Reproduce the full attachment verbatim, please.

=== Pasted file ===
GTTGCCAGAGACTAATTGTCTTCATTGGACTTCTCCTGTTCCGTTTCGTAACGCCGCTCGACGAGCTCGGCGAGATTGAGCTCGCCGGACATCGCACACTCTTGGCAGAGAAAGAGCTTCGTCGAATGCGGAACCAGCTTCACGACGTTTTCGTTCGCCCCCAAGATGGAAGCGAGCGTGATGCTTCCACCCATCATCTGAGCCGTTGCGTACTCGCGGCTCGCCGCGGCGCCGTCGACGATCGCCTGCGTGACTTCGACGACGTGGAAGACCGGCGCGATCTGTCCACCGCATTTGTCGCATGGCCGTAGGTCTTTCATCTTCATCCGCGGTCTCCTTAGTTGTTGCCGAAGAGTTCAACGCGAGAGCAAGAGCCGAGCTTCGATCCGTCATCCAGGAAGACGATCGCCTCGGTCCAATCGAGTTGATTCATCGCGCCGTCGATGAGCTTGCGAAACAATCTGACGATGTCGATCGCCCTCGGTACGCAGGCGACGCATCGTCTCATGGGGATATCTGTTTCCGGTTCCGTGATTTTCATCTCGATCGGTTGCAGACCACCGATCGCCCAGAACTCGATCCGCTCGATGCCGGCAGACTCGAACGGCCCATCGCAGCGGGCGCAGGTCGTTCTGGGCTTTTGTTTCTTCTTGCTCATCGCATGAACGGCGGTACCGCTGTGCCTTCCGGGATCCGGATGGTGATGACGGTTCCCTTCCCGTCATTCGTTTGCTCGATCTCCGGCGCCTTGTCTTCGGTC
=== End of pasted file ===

GTTGCCAGAGACTAATTGTCTTCATTGGACTTCTCCTGTTCCGTTTCGTAACGCCGCTCGACGAGCTCGGCGAGATTGAGCTCGCCGGACATCGCACACTCTTGGCAGAGAAAGAGCTTCGTCGAATGCGGAACCAGCTTCACGACGTTTTCGTTCGCCCCCAAGATGGAAGCGAGCGTGATGCTTCCACCCATCATCTGAGCCGTTGCGTACTCGCGGCTCGCCGCGGCGCCGTCGACGATCGCCTGCGTGACTTCGACGACGTGGAAGACCGGCGCGATCTGTCCACCGCATTTGTCGCATGGCCGTAGGTCTTTCATCTTCATCCGCGGTCTCCTTAGTTGTTGCCGAAGAGTTCAACGCGAGAGCAAGAGCCGAGCTTCGATCCGTCATCCAGGAAGACGATCGCCTCGGTCCAATCGAGTTGATTCATCGCGCCGTCGATGAGCTTGCGAAACAATCTGACGATGTCGATCGCCCTCGGTACGCAGGCGACGCATCGTCTCATGGGGATATCTGTTTCCGGTTCCGTGATTTTCATCTCGATCGGTTGCAGACCACCGATCGCCCAGAACTCGATCCGCTCGATGCCGGCAGACTCGAACGGCCCATCGCAGCGGGCGCAGGTCGTTCTGGGCTTTTGTTTCTTCTTGCTCATCGCATGAACGGCGGTACCGCTGTGCCTTCCGGGATCCGGATGGTGATGACGGTTCCCTTCCCGTCATTCGTTTGCTCGATCTCCGGCGCCTTGTCTTCGGTC